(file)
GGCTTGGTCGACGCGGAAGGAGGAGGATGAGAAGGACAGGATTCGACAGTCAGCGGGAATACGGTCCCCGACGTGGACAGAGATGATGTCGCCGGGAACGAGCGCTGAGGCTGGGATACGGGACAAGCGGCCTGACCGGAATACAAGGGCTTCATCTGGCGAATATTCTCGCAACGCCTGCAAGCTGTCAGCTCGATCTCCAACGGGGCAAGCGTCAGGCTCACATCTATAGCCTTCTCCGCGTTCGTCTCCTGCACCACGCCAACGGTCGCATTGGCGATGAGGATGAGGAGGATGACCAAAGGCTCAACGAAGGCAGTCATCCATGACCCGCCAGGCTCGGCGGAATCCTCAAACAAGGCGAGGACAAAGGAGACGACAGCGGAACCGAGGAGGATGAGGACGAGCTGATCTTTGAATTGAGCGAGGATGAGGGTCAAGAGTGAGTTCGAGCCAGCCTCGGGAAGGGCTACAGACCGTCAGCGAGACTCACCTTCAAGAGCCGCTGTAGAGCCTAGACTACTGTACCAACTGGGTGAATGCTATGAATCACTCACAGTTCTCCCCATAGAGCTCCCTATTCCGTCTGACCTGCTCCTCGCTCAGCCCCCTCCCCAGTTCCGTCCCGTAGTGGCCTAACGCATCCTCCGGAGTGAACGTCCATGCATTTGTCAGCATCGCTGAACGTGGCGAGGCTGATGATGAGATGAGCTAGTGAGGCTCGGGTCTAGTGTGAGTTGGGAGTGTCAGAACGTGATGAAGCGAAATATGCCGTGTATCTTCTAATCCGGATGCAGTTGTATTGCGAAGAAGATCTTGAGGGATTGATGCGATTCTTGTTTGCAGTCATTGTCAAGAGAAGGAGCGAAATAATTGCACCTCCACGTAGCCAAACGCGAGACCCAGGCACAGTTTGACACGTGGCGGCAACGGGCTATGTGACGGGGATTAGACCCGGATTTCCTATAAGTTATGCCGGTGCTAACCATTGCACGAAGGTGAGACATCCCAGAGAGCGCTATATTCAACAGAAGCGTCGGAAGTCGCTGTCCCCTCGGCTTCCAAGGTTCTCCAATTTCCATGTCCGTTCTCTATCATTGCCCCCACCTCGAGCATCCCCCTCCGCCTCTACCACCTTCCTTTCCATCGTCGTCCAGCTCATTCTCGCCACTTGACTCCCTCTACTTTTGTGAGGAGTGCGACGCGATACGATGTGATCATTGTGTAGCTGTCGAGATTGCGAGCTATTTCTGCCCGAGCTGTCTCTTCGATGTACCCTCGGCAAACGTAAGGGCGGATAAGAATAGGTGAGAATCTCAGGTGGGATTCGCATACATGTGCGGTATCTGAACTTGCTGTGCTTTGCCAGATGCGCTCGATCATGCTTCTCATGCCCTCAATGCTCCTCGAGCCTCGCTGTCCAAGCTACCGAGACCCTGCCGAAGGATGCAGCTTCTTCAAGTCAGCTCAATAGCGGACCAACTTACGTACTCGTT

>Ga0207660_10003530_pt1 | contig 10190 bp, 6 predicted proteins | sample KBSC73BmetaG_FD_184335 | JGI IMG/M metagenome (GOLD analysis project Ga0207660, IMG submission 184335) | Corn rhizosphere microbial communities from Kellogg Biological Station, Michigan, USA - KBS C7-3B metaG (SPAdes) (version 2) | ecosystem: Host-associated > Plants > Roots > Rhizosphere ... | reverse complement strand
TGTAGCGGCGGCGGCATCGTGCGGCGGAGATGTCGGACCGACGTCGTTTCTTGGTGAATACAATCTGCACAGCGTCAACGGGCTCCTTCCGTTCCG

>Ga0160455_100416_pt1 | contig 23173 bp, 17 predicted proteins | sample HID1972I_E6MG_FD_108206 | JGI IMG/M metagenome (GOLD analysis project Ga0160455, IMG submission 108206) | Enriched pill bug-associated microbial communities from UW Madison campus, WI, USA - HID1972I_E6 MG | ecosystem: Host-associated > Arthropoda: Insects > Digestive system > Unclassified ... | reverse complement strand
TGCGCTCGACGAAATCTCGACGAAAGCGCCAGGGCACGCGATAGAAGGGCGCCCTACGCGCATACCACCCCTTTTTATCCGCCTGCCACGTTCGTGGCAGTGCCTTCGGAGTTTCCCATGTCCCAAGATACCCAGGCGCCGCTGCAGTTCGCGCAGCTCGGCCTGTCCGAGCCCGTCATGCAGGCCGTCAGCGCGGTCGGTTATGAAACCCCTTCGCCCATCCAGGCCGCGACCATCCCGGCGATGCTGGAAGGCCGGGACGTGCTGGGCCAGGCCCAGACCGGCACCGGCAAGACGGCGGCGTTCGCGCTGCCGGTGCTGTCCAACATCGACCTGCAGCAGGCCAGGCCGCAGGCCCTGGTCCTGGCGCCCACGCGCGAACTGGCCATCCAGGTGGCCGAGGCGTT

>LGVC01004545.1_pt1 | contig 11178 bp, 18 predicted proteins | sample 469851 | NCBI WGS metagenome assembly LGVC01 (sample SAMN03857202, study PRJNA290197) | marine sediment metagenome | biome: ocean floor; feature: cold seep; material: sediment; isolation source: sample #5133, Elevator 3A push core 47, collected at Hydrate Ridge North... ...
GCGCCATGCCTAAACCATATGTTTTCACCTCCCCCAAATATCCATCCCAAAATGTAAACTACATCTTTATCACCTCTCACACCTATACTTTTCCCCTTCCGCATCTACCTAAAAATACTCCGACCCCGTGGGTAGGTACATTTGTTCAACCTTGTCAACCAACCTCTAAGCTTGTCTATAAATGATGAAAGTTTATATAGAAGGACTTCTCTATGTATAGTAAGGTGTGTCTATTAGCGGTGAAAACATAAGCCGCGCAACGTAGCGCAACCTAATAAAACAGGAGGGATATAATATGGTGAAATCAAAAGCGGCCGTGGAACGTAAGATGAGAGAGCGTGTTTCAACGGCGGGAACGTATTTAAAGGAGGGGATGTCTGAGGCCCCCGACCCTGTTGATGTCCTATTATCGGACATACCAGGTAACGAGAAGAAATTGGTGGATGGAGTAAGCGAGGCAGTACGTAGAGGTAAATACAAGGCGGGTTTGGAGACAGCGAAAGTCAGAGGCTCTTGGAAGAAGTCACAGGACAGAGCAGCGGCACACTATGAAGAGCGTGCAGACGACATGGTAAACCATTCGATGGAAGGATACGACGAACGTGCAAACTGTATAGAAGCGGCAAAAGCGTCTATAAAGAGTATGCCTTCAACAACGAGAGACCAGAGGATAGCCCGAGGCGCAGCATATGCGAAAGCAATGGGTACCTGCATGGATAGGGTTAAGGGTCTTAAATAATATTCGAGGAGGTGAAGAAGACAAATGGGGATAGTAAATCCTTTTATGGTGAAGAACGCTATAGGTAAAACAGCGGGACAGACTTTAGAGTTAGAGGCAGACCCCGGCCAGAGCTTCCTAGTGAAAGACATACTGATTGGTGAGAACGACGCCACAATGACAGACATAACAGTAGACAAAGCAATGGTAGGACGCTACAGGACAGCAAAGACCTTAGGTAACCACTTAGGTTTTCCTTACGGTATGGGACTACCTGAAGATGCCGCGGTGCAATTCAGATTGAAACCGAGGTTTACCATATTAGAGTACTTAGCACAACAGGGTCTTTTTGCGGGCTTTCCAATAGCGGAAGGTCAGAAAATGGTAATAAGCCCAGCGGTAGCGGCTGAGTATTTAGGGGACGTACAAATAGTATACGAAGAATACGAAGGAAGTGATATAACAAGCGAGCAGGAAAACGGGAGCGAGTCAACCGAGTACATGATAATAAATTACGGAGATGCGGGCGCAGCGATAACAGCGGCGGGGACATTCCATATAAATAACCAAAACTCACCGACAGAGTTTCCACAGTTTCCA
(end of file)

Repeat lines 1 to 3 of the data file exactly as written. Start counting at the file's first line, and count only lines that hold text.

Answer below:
GGCTTGGTCGACGCGGAAGGAGGAGGATGAGAAGGACAGGATTCGACAGTCAGCGGGAATACGGTCCCCGACGTGGACAGAGATGATGTCGCCGGGAACGAGCGCTGAGGCTGGGATACGGGACAAGCGGCCTGACCGGAATACAAGGGCTTCATCTGGCGAATATTCTCGCAACGCCTGCAAGCTGTCAGCTCGATCTCCAACGGGGCAAGCGTCAGGCTCACATCTATAGCCTTCTCCGCGTTCGTCTCCTGCACCACGCCAACGGTCGCATTGGCGATGAGGATGAGGAGGATGACCAAAGGCTCAACGAAGGCAGTCATCCATGACCCGCCAGGCTCGGCGGAATCCTCAAACAAGGCGAGGACAAAGGAGACGACAGCGGAACCGAGGAGGATGAGGACGAGCTGATCTTTGAATTGAGCGAGGATGAGGGTCAAGAGTGAGTTCGAGCCAGCCTCGGGAAGGGCTACAGACCGTCAGCGAGACTCACCTTCAAGAGCCGCTGTAGAGCCTAGACTACTGTACCAACTGGGTGAATGCTATGAATCACTCACAGTTCTCCCCATAGAGCTCCCTATTCCGTCTGACCTGCTCCTCGCTCAGCCCCCTCCCCAGTTCCGTCCCGTAGTGGCCTAACGCATCCTCCGGAGTGAACGTCCATGCATTTGTCAGCATCGCTGAACGTGGCGAGGCTGATGATGAGATGAGCTAGTGAGGCTCGGGTCTAGTGTGAGTTGGGAGTGTCAGAACGTGATGAAGCGAAATATGCCGTGTATCTTCTAATCCGGATGCAGTTGTATTGCGAAGAAGATCTTGAGGGATTGATGCGATTCTTGTTTGCAGTCATTGTCAAGAGAAGGAGCGAAATAATTGCACCTCCACGTAGCCAAACGCGAGACCCAGGCACAGTTTGACACGTGGCGGCAACGGGCTATGTGACGGGGATTAGACCCGGATTTCCTATAAGTTATGCCGGTGCTAACCATTGCACGAAGGTGAGACATCCCAGAGAGCGCTATATTCAACAGAAGCGTCGGAAGTCGCTGTCCCCTCGGCTTCCAAGGTTCTCCAATTTCCATGTCCGTTCTCTATCATTGCCCCCACCTCGAGCATCCCCCTCCGCCTCTACCACCTTCCTTTCCATCGTCGTCCAGCTCATTCTCGCCACTTGACTCCCTCTACTTTTGTGAGGAGTGCGACGCGATACGATGTGATCATTGTGTAGCTGTCGAGATTGCGAGCTATTTCTGCCCGAGCTGTCTCTTCGATGTACCCTCGGCAAACGTAAGGGCGGATAAGAATAGGTGAGAATCTCAGGTGGGATTCGCATACATGTGCGGTATCTGAACTTGCTGTGCTTTGCCAGATGCGCTCGATCATGCTTCTCATGCCCTCAATGCTCCTCGAGCCTCGCTGTCCAAGCTACCGAGACCCTGCCGAAGGATGCAGCTTCTTCAAGTCAGCTCAATAGCGGACCAACTTACGTACTCGTT

>Ga0207660_10003530_pt1 | contig 10190 bp, 6 predicted proteins | sample KBSC73BmetaG_FD_184335 | JGI IMG/M metagenome (GOLD analysis project Ga0207660, IMG submission 184335) | Corn rhizosphere microbial communities from Kellogg Biological Station, Michigan, USA - KBS C7-3B metaG (SPAdes) (version 2) | ecosystem: Host-associated > Plants > Roots > Rhizosphere ... | reverse complement strand
TGTAGCGGCGGCGGCATCGTGCGGCGGAGATGTCGGACCGACGTCGTTTCTTGGTGAATACAATCTGCACAGCGTCAACGGGCTCCTTCCGTTCCG